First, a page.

It's time for a young African American to meet with his white girlfriend's parents for a weekend in their secluded estate in the woods, but before long, the friendly and polite ambience will give way to a nightmare.
First there was an opportunity......then there was a betrayal. Twenty years have gone by. Much has changed but just as much remains the same. Mark Renton (Ewan McGregor) returns to the only place he can ever call home. They are waiting for him: Spud (Ewen Bremner), Sick Boy (Jonny Lee Miller), and Begbie (Robert Carlyle). Other old friends are waiting too: sorrow, loss, joy, vengeance, hatred, friendship, love, longing, fear, regret, diamorphine, self-destruction and mortal danger, they are all lined up to welcome him, ready to join the dance. Written by
Sony Pictures Entertainment
Simon's flat is located in Salamander Street in Leith, there is an iconic corner bar opposite called the Pond. Spud's job interview from the first film happened in the factory one street up. See more »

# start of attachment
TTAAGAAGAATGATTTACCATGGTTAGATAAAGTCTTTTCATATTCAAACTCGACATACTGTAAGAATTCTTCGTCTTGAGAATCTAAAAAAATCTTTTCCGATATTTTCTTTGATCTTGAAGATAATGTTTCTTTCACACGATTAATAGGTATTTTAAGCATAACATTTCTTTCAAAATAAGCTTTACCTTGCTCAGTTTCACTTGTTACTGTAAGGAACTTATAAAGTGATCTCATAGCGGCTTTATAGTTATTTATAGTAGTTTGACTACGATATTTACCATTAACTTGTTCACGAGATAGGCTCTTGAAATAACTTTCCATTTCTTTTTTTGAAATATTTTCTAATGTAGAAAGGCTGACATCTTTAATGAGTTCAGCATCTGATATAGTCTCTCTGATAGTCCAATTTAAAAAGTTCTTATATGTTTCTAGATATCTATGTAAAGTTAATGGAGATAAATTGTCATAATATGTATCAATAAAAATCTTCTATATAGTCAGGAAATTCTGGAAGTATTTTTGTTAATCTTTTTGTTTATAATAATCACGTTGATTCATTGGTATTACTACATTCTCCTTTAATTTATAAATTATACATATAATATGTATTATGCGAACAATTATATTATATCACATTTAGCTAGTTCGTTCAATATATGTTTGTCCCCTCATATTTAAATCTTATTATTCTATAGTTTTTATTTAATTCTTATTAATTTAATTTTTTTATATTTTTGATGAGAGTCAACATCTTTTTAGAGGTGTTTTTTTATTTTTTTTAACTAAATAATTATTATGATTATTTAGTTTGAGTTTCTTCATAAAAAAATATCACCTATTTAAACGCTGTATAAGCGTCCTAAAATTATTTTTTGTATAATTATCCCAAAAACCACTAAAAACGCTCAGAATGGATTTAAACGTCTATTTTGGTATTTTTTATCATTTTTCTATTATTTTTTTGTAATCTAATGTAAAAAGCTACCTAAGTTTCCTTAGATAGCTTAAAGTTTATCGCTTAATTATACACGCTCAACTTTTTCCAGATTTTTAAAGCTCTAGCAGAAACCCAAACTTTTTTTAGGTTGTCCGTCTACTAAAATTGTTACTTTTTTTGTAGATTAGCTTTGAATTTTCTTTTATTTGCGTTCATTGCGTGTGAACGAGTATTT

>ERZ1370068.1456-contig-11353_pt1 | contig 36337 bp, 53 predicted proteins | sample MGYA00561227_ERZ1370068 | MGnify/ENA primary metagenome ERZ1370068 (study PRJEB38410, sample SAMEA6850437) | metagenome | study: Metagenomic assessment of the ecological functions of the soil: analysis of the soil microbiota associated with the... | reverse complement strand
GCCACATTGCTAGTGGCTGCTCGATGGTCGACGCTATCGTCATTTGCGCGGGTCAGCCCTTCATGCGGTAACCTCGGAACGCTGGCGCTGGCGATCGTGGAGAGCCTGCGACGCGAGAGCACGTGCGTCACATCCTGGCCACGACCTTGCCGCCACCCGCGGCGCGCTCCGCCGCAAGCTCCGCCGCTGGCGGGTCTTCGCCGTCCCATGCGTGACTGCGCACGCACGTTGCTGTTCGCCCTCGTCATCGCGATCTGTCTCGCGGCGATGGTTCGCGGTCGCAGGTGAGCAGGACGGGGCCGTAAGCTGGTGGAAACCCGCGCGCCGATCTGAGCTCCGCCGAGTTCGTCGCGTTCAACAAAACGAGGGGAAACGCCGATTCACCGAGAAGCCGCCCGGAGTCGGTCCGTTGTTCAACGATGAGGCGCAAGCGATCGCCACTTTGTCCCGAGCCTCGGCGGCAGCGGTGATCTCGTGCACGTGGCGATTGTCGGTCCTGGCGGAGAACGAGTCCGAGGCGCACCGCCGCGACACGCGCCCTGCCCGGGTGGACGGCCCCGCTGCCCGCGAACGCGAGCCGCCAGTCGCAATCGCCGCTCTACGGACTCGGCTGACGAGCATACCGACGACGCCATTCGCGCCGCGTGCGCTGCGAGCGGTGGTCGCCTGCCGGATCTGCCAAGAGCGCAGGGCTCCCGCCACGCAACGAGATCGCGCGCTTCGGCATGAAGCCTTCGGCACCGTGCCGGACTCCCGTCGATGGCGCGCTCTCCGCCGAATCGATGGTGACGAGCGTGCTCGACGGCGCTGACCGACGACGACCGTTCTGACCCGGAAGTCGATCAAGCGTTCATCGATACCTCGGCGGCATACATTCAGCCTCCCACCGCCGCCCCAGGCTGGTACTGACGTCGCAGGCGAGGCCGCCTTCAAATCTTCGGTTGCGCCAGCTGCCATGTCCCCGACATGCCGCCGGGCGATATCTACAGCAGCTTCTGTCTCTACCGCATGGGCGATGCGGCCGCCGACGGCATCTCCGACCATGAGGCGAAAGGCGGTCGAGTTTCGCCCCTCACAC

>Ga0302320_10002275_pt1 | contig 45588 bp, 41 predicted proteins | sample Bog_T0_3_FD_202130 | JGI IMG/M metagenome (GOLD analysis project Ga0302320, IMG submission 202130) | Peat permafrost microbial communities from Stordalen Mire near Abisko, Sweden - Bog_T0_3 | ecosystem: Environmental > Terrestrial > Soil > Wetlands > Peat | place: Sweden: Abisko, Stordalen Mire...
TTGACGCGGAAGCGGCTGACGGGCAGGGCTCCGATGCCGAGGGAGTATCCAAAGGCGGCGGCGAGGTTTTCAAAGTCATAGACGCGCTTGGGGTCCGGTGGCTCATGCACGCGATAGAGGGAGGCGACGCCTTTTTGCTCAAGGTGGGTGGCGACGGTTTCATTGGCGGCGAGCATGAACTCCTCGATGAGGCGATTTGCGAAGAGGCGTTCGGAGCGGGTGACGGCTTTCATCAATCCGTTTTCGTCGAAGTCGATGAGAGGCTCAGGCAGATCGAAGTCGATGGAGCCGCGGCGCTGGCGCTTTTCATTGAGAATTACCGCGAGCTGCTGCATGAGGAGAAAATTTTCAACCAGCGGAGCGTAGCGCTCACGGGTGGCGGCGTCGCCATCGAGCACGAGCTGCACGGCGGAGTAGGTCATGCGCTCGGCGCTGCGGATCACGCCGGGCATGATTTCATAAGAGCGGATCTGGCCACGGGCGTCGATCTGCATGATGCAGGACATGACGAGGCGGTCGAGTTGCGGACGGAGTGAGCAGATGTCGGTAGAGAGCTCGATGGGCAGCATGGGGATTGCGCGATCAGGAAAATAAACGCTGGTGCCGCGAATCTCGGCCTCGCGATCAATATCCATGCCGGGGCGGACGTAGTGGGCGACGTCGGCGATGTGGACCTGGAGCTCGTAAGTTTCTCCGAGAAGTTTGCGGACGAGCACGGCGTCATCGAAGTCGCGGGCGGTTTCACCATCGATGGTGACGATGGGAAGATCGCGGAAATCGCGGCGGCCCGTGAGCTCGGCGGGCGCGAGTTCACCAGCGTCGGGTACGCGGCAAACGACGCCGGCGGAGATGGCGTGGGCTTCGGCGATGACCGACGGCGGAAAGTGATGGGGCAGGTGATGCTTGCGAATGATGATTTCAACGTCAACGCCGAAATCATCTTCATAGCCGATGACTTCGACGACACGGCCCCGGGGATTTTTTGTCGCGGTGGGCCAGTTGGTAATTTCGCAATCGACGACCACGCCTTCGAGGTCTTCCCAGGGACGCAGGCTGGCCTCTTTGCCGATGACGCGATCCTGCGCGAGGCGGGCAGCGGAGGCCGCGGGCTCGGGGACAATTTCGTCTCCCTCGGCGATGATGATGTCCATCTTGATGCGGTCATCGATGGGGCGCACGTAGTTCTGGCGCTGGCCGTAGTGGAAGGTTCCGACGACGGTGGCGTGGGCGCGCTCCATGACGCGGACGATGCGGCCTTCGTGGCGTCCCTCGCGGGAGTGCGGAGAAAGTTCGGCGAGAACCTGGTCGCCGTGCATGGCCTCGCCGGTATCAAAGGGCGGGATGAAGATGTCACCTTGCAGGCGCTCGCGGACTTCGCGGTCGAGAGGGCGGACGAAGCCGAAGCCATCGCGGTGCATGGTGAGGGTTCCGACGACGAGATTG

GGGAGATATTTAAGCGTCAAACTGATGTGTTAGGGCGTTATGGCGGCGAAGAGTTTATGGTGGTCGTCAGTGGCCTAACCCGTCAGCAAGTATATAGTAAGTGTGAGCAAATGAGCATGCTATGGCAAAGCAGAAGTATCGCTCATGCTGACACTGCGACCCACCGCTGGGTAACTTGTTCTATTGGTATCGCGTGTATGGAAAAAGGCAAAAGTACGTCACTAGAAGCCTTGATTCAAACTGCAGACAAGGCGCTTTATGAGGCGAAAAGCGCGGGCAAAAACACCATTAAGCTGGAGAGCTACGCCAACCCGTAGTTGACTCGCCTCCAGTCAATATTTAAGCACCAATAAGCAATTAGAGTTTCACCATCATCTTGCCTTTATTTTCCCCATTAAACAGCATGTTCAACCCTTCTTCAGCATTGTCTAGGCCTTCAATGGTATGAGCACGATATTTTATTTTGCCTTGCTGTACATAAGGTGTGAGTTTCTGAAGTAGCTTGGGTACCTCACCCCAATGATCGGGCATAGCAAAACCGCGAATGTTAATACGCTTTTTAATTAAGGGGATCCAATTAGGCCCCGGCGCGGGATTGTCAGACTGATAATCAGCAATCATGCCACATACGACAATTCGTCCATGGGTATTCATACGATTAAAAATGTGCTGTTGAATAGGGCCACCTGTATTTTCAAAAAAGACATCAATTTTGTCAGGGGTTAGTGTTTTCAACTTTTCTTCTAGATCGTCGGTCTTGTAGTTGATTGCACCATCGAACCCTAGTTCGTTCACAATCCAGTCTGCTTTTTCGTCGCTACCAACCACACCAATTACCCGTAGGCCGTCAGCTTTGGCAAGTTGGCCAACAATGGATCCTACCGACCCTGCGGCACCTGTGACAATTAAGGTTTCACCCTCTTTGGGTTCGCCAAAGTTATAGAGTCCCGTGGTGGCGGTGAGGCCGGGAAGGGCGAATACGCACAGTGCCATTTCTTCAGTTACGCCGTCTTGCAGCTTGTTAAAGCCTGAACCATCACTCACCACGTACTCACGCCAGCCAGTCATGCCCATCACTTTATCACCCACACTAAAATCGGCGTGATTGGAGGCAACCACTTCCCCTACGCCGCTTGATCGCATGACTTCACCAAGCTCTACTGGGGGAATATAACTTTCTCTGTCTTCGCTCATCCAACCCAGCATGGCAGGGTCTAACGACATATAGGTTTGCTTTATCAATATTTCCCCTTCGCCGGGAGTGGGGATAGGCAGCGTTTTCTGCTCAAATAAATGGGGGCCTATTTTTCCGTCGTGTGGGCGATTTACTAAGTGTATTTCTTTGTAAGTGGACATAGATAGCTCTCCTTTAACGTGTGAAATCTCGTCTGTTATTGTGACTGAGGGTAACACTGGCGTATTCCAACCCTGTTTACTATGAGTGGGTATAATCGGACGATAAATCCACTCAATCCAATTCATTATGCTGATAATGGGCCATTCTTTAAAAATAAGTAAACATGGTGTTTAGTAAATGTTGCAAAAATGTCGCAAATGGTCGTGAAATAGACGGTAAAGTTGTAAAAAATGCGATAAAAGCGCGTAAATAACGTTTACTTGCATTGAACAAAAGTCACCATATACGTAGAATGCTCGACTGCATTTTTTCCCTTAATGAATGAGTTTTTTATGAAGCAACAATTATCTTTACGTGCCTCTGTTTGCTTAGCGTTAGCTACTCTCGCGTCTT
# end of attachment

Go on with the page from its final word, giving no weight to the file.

When Renton meets Simon in his pub he is playing snooker on his own. In the first shot there are only red balls and a black ball . In the next shot a yellow ball appears on the table. See more »
Look, it's not the worst movie ever made, but it's one of the most pointless. The first was a force of nature that gripped you from the beginning and took you on an adventure in a world foreign to most of us. And it was hilarious, filled with unforgettable scenes and belly laughs. This sequel is a nostalgic, where are they know, look back at the main characters from the original.
It starts out choppy, never picks up a real driving force, and kind of meanders around until it finds a way to end. Begbie is supposed to be the villain that makes this thing move, but the rest of the crew aren't stupid kids anymore, and the fear he instills in the other characters just doesn't seem genuine. The Veronika character seems so forced. There's no groundwork laid to set up her relationship with Sick Boy or Renton. Her character is just too wise and put together to be a hooker hanging out with this sad lot of old junkies.
Trainspotting had a compelling dynamic based on doomed friendships of young junkies, and the attempt to escape the impending doom by the protagonist. There was a force driving the movie from start to end. And there were non-stop laughs along the way mixed in with junkie philosophy and trippy drug-fueled scenes. That's all missing in this sad sequel, which walks in the footsteps of its predecessor, half-heartedly mimicking it. I wish I had just watched the first one again instead.
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